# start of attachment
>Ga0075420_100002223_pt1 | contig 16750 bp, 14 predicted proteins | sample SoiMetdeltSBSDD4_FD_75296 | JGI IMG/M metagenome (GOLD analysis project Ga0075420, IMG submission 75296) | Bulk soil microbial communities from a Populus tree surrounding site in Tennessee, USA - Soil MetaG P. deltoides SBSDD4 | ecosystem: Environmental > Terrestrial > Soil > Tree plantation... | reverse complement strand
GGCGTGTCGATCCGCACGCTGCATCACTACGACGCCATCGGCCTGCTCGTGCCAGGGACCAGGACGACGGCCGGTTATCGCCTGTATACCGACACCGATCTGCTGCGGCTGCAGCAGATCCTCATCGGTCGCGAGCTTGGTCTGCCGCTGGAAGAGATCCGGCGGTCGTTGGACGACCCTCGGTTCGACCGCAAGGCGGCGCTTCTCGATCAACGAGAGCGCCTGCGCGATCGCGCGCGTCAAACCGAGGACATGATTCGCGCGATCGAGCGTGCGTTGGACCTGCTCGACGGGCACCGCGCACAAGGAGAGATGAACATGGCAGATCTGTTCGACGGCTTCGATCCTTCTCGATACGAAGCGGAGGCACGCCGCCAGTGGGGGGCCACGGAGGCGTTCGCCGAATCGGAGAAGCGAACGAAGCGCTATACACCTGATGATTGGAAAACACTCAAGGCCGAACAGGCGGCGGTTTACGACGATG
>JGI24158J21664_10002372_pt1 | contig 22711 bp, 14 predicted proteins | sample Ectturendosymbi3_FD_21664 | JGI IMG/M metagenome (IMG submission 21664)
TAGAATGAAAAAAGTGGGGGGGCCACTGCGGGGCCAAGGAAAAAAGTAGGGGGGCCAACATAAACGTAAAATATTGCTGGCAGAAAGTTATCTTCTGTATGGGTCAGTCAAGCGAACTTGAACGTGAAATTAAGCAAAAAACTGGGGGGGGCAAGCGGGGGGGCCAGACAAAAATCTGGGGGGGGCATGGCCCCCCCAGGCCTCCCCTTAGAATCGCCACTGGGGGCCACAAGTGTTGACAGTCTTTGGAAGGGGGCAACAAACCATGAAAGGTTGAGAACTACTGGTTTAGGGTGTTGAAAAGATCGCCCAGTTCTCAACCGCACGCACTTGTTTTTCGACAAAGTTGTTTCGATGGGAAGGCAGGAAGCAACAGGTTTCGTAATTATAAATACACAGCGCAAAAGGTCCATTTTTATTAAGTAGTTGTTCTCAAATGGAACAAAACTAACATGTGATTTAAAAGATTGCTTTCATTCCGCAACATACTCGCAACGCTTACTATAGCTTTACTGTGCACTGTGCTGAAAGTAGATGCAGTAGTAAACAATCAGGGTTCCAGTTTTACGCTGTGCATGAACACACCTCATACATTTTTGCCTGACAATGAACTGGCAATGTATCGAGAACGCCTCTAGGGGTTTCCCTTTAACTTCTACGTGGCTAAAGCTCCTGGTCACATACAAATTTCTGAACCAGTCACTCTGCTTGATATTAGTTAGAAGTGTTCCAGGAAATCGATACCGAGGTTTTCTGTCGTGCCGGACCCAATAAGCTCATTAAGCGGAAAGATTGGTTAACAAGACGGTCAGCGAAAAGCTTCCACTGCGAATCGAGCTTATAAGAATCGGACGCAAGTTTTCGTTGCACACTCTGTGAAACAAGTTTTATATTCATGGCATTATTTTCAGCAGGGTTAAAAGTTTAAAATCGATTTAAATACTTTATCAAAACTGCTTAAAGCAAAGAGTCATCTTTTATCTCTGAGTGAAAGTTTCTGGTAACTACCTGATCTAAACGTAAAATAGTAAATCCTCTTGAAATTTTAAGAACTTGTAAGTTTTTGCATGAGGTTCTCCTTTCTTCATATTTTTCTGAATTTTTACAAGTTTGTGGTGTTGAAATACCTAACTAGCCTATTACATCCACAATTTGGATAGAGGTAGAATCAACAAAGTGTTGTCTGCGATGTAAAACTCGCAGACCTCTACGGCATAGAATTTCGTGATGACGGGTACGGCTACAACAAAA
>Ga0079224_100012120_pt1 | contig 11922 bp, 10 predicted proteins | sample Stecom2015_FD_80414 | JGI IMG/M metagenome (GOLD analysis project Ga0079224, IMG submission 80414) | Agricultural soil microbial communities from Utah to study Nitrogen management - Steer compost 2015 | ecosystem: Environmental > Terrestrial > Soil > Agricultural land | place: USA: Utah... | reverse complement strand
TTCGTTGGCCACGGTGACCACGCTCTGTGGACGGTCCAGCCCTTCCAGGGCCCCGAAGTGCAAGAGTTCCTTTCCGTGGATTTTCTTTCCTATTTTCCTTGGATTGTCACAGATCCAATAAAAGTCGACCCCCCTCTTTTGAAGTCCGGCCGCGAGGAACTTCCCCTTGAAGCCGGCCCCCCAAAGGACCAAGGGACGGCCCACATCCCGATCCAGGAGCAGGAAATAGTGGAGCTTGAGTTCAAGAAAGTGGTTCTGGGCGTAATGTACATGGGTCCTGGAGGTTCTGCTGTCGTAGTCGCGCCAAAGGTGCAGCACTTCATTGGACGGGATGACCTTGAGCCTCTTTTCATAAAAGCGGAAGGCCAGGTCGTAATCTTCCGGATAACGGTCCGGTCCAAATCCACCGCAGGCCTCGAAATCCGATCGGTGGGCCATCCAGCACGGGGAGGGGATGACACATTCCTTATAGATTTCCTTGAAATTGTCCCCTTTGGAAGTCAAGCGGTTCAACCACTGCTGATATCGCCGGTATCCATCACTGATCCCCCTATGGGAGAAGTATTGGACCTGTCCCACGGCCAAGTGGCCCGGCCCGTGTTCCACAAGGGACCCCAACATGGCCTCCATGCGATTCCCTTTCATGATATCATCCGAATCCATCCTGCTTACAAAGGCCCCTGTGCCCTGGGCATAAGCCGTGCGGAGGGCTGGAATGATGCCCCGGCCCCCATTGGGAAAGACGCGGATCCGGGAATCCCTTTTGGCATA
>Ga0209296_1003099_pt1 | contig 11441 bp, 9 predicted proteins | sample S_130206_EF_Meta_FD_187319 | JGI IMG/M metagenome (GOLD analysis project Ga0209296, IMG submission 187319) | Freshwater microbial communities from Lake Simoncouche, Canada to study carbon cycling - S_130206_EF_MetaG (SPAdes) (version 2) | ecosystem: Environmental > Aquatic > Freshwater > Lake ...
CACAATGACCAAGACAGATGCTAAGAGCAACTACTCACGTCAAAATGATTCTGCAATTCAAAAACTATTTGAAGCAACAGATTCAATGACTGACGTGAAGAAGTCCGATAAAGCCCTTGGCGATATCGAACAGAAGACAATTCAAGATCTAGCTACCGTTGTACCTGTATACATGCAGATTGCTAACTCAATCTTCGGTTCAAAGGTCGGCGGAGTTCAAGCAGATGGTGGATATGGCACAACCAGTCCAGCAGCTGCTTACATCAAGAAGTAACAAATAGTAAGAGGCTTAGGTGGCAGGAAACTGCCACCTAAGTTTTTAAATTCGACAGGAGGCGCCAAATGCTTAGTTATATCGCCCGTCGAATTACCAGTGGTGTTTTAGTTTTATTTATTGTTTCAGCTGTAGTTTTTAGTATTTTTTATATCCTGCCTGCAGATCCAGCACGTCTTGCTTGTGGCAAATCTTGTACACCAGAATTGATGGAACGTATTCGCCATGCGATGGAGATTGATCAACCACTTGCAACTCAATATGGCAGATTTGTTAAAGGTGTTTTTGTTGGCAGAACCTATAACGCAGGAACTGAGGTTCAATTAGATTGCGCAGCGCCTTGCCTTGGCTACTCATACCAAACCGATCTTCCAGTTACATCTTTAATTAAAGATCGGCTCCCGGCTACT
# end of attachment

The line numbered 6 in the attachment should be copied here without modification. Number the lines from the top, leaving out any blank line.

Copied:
TTCGTTGGCCACGGTGACCACGCTCTGTGGACGGTCCAGCCCTTCCAGGGCCCCGAAGTGCAAGAGTTCCTTTCCGTGGATTTTCTTTCCTATTTTCCTTGGATTGTCACAGATCCAATAAAAGTCGACCCCCCTCTTTTGAAGTCCGGCCGCGAGGAACTTCCCCTTGAAGCCGGCCCCCCAAAGGACCAAGGGACGGCCCACATCCCGATCCAGGAGCAGGAAATAGTGGAGCTTGAGTTCAAGAAAGTGGTTCTGGGCGTAATGTACATGGGTCCTGGAGGTTCTGCTGTCGTAGTCGCGCCAAAGGTGCAGCACTTCATTGGACGGGATGACCTTGAGCCTCTTTTCATAAAAGCGGAAGGCCAGGTCGTAATCTTCCGGATAACGGTCCGGTCCAAATCCACCGCAGGCCTCGAAATCCGATCGGTGGGCCATCCAGCACGGGGAGGGGATGACACATTCCTTATAGATTTCCTTGAAATTGTCCCCTTTGGAAGTCAAGCGGTTCAACCACTGCTGATATCGCCGGTATCCATCACTGATCCCCCTATGGGAGAAGTATTGGACCTGTCCCACGGCCAAGTGGCCCGGCCCGTGTTCCACAAGGGACCCCAACATGGCCTCCATGCGATTCCCTTTCATGATATCATCCGAATCCATCCTGCTTACAAAGGCCCCTGTGCCCTGGGCATAAGCCGTGCGGAGGGCTGGAATGATGCCCCGGCCCCCATTGGGAAAGACGCGGATCCGGGAATCCCTTTTGGCATA